There are a few examples of fisheries targeting Centrophorus granulosus in the Balearic Sea over the last 10 years (Guallart pers. comm. 2003). One of which was an alternative fishery, which developed in periods when other target species had declined, this artisanal fleet used bottom longline gears. Abundance (catches of about 50?80 specimens or 300?400 kg/ship and journey) and price of flesh was comparable to that of the original target species. However, catches decreased dramatically within a matter of weeks. An increase in abundance within these depleted areas took place after several months, presumably by migration from other unexploited areas. In another example, a semi-industrial fishery was carried out for several years. One ship made trips of several days covering wide areas unexploited for this species. Catches reached up to 900 specimens (about 5,000 kg). Flesh, livers and tails (as lower quality shark fins) were marketed.
Within the Mediterranean this species is also caught as bycatch, with bottom longlines and bottom gillnets and in bottom trawls targeting red shrimp Aristeus antennatus (Fischer et al. 1987). Further information on the catch rates of this species by this trawling fleet are required before the impact that this has on the Centrophorus granulosus population can truly be assessed.
This species is widespread throughout the Western North Atlantic at appropriate depths where it is only taken as bycatch in longline fisheries. At this time it appears that it does not constitute significant numbers in the fisheries, but data is lacking.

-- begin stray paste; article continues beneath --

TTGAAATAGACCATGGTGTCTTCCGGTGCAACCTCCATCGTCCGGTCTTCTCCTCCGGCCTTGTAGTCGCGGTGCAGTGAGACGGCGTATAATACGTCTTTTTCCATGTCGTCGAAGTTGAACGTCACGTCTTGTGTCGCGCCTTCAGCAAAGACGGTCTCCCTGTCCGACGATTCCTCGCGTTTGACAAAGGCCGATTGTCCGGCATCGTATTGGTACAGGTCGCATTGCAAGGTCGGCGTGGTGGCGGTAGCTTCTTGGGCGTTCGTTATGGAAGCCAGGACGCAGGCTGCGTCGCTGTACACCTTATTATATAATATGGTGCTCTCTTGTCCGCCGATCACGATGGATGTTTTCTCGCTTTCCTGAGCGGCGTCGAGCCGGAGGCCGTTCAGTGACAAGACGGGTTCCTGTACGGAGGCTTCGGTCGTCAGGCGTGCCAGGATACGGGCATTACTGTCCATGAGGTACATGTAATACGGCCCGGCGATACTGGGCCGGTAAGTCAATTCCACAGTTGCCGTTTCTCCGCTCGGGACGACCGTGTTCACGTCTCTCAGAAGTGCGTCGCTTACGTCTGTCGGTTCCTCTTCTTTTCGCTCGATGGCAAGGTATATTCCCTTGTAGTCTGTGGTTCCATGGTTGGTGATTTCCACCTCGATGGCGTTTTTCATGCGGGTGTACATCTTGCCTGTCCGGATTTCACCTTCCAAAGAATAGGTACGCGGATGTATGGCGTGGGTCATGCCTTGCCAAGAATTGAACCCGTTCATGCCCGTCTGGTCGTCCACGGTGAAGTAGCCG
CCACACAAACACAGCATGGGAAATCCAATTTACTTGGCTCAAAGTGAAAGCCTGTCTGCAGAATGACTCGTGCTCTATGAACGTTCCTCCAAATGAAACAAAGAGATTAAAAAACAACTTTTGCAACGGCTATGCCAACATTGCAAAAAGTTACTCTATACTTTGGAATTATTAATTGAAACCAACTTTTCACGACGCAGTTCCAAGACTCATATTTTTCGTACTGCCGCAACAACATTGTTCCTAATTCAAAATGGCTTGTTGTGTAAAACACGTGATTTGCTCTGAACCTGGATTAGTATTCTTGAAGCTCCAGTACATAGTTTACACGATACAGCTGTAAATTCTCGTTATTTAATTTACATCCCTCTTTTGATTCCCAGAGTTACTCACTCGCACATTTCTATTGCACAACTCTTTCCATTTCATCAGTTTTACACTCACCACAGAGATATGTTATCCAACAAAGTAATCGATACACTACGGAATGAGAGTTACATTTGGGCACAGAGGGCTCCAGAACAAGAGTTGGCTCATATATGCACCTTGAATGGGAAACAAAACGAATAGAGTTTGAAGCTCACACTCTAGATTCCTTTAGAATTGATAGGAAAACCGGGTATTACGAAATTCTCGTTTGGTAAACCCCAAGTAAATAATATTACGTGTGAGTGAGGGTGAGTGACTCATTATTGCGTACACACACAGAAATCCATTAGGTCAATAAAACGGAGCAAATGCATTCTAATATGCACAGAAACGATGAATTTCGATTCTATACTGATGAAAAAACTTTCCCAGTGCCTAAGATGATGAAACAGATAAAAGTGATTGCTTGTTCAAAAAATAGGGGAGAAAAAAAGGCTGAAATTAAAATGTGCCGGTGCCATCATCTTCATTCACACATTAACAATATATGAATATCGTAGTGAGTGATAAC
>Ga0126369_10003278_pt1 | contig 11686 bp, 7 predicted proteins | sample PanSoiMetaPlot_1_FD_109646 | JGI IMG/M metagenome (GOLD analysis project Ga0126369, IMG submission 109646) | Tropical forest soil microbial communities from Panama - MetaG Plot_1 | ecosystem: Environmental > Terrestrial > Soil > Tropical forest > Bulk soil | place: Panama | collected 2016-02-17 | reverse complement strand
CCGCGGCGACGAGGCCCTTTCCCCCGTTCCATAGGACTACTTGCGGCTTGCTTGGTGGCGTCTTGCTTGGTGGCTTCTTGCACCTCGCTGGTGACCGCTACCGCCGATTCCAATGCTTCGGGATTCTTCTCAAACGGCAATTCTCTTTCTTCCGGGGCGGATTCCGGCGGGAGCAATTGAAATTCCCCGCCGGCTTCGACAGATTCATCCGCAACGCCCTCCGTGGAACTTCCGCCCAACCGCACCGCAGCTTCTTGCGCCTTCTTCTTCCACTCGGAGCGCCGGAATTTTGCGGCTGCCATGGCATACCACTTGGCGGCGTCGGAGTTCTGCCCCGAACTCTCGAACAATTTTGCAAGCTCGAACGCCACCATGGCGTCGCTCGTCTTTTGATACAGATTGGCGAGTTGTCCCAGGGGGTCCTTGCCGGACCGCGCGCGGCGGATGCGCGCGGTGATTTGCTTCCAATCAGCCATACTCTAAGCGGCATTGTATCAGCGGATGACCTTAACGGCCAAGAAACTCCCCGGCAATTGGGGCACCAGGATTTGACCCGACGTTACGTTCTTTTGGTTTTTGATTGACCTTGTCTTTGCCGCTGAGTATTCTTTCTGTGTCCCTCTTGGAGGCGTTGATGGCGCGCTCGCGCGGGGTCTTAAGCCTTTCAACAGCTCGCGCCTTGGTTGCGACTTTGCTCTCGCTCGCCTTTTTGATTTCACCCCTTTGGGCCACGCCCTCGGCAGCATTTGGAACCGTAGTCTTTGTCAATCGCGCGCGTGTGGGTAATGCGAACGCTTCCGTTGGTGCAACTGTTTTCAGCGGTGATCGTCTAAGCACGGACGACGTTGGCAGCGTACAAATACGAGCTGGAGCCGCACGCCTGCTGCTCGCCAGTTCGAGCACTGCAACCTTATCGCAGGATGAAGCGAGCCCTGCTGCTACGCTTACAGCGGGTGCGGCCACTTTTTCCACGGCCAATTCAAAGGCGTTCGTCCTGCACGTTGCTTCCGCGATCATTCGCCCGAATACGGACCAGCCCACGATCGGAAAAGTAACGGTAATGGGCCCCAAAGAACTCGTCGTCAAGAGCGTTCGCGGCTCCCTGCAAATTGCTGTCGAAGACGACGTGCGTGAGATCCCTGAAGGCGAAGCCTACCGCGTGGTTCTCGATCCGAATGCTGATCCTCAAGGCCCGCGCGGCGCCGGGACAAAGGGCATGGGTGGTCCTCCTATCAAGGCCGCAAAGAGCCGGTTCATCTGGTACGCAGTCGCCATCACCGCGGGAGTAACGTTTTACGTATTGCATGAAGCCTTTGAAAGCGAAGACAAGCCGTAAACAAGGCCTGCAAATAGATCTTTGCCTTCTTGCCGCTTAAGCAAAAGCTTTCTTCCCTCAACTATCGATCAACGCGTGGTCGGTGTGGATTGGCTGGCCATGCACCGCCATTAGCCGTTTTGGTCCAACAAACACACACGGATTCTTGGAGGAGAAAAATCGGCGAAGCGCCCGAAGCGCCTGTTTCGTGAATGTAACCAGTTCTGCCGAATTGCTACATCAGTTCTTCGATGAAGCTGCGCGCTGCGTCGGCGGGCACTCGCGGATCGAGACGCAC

In southern Africa it is occasionally taken as a bycatch and possibly in the experimental Namibian deepsea fishery. However, it is uncommon relative to several other species, e.g. C. squamosus, Centroscymnus spp. and Deania spp. which are taken in far greater numbers.
Along the west African coast, this species is widespread, but scattered. It is infrequently caught along the Namibian coast, but this may represent a different species and possibly two or more species may be involved in this taxonomic confusion. Proper identification of this species in southeastern Atlantic waters is critical before this species can be reassessed.
The General Fisheries Commission for the Mediterranean (GFCM) - the main intergovernmental decision-making body on fishery management in the Mediterranean has made the decision to refrain from expanding deep water fishing operations beyond the limit of 1,000 m. The decision was adopted at the 29th session of the GFCM held in Rome in February 2005. Unless objections from member countries arise, it will come into force in July 2005. For more information, see: Mediterranean Conservationists and Fishermen Work Together to Protect Deep Seas.
Further study is required for taxonomic resolution of the genus, and on reproductive cycle and general life history, validation of ageing methods, population identification, and determination of nursery areas, migrations and spatial distribution. Monitoring fishing pressure is essential. This must include recording specific fishery statistics (including bycatch), and monitoring possible plans for development of target fisheries or increasing fishing pressure in their habitat.
There are currently no conservation measures at this time in the Northwest or the Southeast Atlantic. Examination of the Centrophourus spp. which occur in the latter region is strongly recommended to determine the proper identification of the species involved.
|Citation:||Guallart, J., Serena, F., Mancusi, C., Casper, B.M., Burgess, G.H., Ebert, D.A., Clarke, M. & Stenberg, C. 2006. Centrophorus granulosus. In: IUCN 2012. IUCN Red List of Threatened Species. Version 2012.2. <www.iucnredlist.org>. Downloaded on 24 May 2013.|